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Page 8 of 11 FirstFirst ... 678910 ... LastLast
Results 71 to 80 of 103
  1. #71

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    0 Not allowed!
    There is a product called Cichlid salt, and it is primarily for for Rift Lake Cichlids. The difference there, is that the fish from the East African Rift lakes are accustomed to that kind of "salt" however it is not a Sodium Chloride salt like you would typically think of.
    Considering a Marine Aquarium? A Breakdown of the Components, Live Rock, Cycling a Marine Tank

    "The capacity to learn is a gift; The ability to learn is a skill; The WILLINGNESS to learn is a choice." - Unknown

  2. #72

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    0 Not allowed!
    I know knowledge and techniques have progressed since I kept and maintained both freshwater and marine aquariums in the 1980s and 90s. Back then, using salt in a freshwater tank was virtually unheard of. Certain fish, like guppies (yep, the literature did state guppies) could gradually adapt to saltwater, but it was considered iffy and a gamble, and had to be done slowly and gradually, in degrees. Other than that, one simply didn't put salt into a freshwater aquarium. If you wanted salt, you kept brackish or full-out marine fish in a brackish or full saltwater aquarium.

    Because of my conditioning this way, I still cringe at the idea of using salt in a freshwater tank. I was very surprised to learn that a lot of aquarists these days do that. I wouldn't do it in my tanks.

    I have always heard salt touted as a disinfectant. My own dentist tells me to rinse my mouth with warm saltwater after he has filled a tooth or extracted one. Maybe it does work at disinfecting, but I feel that if a fish's system isn't designed to handle salt, it shouldn't be forced to cope with salt, and other safer methods of disinfecting should be used.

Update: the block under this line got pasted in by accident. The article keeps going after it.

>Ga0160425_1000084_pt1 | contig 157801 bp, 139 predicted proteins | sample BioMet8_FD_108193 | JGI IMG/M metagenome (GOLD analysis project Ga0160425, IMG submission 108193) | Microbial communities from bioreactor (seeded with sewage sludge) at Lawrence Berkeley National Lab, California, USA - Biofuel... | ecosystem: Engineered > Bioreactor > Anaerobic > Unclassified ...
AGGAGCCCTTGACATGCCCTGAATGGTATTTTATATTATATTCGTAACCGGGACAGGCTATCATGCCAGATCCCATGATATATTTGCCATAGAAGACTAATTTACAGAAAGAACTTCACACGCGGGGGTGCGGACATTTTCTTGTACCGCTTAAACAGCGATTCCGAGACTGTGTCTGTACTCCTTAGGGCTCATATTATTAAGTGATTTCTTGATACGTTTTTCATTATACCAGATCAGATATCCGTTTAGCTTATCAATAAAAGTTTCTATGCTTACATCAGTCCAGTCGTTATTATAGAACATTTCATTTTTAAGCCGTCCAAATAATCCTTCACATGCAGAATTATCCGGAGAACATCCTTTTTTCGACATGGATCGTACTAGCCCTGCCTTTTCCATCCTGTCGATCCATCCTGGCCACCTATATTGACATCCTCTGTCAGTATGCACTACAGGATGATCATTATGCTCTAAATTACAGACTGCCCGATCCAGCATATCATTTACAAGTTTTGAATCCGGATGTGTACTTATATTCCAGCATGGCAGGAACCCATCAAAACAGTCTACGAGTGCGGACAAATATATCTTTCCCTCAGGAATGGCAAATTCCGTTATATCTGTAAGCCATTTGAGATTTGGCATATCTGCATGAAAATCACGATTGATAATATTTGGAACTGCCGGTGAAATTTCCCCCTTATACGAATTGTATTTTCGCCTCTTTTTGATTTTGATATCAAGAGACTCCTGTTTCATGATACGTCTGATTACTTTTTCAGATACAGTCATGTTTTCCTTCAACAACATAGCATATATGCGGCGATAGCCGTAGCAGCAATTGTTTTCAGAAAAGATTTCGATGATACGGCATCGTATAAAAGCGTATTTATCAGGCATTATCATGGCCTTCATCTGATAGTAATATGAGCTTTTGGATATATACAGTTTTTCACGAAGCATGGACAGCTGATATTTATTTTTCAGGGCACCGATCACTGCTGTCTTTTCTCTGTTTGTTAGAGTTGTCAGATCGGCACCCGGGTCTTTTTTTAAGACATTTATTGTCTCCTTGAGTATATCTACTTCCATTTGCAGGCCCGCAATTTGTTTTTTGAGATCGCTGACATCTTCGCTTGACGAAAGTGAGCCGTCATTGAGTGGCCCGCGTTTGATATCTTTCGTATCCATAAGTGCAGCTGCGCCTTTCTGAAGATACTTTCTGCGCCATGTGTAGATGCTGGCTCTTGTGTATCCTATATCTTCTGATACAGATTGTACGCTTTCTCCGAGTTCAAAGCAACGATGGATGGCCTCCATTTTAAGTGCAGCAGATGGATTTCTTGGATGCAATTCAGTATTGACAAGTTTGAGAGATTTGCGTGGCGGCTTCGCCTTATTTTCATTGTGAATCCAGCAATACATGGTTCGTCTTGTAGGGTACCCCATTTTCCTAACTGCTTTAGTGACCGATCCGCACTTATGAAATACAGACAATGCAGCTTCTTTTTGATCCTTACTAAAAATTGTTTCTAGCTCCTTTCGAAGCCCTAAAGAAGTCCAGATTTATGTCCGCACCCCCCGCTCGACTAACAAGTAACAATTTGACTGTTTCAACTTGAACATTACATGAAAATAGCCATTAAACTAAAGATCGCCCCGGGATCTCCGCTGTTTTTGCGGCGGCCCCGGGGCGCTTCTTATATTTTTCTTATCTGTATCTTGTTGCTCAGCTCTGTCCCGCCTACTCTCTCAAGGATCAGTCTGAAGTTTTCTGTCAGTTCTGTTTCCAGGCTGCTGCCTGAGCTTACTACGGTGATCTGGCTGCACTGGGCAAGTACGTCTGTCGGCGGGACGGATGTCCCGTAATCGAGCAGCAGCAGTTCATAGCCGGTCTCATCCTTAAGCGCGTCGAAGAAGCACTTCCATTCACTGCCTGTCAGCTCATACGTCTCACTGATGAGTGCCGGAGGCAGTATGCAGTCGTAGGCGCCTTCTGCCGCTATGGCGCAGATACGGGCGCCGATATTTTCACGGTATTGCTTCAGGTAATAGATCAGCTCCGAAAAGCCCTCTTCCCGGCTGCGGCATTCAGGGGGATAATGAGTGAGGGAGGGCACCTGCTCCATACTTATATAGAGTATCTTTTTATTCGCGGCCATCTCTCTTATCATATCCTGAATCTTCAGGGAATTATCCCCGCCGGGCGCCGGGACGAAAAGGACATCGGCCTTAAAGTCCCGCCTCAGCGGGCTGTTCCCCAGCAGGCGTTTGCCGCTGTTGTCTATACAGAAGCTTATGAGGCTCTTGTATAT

Interesting article, and it reaffirms my views on this. Thanks for the education.

    mermaidwannabe

  3. Default


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    I also enjoyed this article/forum. Almost 2 years old! I think most of the time it comes down to what people are going to want to believe... I'm pretty much a true beginner so I'm open to all opinions right now and will, with time, form my own.

    It has always bothered me to think that FRESH water fish should have salt added to their tanks. Granted it's not at the concentration of a salt water aquarium, but it still made me second guess it. But being the noob at the pet stores, I bought it and gave my tank a dose.

    From reading everyone's arguments, I think I'm going to lay off the salt if my tap water already has traces amounts in it. If anyone has some good links to sites that have done more research on this, that would be great! Obviously, the negative side effects of salt would be appreciated. I will try to find my own and help out being that I already was leaning towards a no salt theory.

    ...And obviously, if your salt treated aquarium is doing excellent, ignore them.

  4. Default


    0 Not allowed!
    What timing...I was just reading about this this morning and was considering it. Thanks for the info.